PEOPLE v. PHOTO.
Appellant Gus Photo, also known as Constantine Photopoulos, and Pete Adams were each charged in separate informations with the crime of grand theft in that they did on November 14, 1940, wilfully and feloniously steal, take and carry away 398 boxes of oranges of the value of $398, the personal property of Mrs. J. A. Prescott. Gus Photo was also charged with a prior conviction of a felony which he admitted. After a plea of not guilty a jury was waived by both Photo and Adams. The two cases were consolidated for trial by stipulation. Both defendants were found guilty by the trial court and sentenced to state's prison. From the judgment and the order denying them a new trial each has perfected a separate appeal. The facts involving each of the appellants may be thus summarized:
James Plakos resided in Los Angeles and was engaged in the business of buying and selling citrus fruits. He knew the appellant Photo and on November 10, 1940, at the latter's request, he went with one Peter Regis and appellant Photo to Orange County with the end in view of obtaining oranges which Photo might purchase. These parties all called at the home of a Mrs. Prescott. Plakos went inside the house and found Mrs. Prescott to be ill in bed at the time. He had a conversation with her about oranges and thereafter came outside the house where Regis and Photo were waiting for him. Plakos told Photo that Mrs. Prescott knew somebody else who had some oranges; that Mrs. Prescott wanted 75 cents a box for oranges and 25 cents a box for picking, hauling and washing. With a Mr. Allen, foreman for Mrs. Prescott, they all went to the orange grove of a Mr. Holmes. Upon arriving at the Holmes grove Photo looked around the grove, saw the oranges on the trees, and gave Holmes a deposit of $30 and each signed an agreement as follows:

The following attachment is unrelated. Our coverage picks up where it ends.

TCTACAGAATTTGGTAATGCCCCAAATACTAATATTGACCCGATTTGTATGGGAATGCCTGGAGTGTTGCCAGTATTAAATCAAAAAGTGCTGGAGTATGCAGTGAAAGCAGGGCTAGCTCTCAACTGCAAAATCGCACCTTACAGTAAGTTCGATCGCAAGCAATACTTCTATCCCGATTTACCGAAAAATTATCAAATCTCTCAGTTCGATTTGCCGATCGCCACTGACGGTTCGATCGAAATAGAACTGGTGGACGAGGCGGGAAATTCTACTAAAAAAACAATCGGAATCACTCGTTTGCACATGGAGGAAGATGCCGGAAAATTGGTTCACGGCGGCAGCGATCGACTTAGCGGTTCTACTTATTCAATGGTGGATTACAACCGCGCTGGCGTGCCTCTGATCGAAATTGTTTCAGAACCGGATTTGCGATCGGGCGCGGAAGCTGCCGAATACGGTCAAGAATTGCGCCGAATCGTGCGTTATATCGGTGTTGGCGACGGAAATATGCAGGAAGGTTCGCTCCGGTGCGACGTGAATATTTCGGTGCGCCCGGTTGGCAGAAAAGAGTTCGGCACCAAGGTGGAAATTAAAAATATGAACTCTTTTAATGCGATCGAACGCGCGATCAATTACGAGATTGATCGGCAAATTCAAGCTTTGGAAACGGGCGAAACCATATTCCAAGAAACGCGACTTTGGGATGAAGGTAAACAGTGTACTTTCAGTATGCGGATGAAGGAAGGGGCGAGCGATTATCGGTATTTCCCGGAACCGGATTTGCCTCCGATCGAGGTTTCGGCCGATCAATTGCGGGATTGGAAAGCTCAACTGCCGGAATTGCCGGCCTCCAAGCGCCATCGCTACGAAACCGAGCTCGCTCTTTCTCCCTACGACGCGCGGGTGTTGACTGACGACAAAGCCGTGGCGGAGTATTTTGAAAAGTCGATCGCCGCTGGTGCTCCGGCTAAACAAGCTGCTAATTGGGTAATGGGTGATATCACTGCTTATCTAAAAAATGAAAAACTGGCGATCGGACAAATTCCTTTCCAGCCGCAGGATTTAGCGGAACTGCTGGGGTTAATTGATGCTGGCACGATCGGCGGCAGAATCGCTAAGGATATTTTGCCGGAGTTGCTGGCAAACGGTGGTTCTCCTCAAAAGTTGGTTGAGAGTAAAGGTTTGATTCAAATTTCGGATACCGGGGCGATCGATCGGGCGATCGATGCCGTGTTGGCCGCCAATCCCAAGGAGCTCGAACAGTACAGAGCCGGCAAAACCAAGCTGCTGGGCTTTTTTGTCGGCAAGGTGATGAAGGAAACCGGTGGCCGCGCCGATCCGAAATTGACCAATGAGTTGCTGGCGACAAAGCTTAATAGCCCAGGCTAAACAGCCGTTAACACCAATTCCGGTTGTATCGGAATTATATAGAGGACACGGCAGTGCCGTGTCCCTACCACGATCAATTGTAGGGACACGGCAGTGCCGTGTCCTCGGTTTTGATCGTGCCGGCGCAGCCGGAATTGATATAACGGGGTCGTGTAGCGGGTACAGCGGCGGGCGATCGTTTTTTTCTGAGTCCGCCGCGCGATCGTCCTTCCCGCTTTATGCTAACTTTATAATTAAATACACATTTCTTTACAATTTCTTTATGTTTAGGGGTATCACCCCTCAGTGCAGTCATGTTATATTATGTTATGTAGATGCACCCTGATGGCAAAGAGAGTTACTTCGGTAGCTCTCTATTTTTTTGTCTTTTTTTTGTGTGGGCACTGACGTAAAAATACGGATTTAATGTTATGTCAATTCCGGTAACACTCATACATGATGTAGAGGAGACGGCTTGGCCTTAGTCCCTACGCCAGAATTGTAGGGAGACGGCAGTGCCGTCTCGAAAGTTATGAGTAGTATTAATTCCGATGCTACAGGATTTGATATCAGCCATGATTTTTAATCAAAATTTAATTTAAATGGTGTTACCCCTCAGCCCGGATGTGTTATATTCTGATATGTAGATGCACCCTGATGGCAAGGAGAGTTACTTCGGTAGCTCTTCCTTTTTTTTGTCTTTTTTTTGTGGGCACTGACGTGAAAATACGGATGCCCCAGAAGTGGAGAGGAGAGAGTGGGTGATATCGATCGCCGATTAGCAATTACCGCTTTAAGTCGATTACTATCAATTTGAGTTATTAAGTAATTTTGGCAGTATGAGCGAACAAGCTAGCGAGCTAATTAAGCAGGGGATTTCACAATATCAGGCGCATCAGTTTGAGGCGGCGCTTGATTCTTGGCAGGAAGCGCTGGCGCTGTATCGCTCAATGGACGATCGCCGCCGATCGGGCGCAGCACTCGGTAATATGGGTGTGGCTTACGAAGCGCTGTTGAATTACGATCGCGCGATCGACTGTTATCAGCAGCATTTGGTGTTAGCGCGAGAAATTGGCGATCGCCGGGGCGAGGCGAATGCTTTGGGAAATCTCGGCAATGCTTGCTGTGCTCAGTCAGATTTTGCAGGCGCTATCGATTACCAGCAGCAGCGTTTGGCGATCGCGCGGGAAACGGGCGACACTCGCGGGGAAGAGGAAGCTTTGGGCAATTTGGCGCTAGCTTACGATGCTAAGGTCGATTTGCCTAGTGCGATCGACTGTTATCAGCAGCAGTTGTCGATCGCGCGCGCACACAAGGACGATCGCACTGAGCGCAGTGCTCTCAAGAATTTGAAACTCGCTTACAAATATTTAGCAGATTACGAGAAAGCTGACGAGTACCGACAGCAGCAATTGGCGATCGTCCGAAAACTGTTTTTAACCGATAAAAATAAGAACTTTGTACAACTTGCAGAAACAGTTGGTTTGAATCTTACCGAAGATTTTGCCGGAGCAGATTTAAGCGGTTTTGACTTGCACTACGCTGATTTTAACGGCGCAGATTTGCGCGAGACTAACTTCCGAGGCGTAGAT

“November 10, 1940. Sold to Constantine Photopoulos, address 2445 Clement Street, San Francisco. 500 (more or less) boxes of oranges at 75¢ per box. All oranges to be paid for before hauling from grove.
“(Signed) Constantine Photopoulos.”
“November 10, 1940. Received of Constantine Photopoulos $30.00 on oranges as down payment. Balance to be paid as they are picked not later than November 13, 1940.
“(Signed) F. R. Holmes.”
“500 boxes (more or less) of oranges at 75¢ per box to be paid road side.
“(Signed) F. R. Holmes.”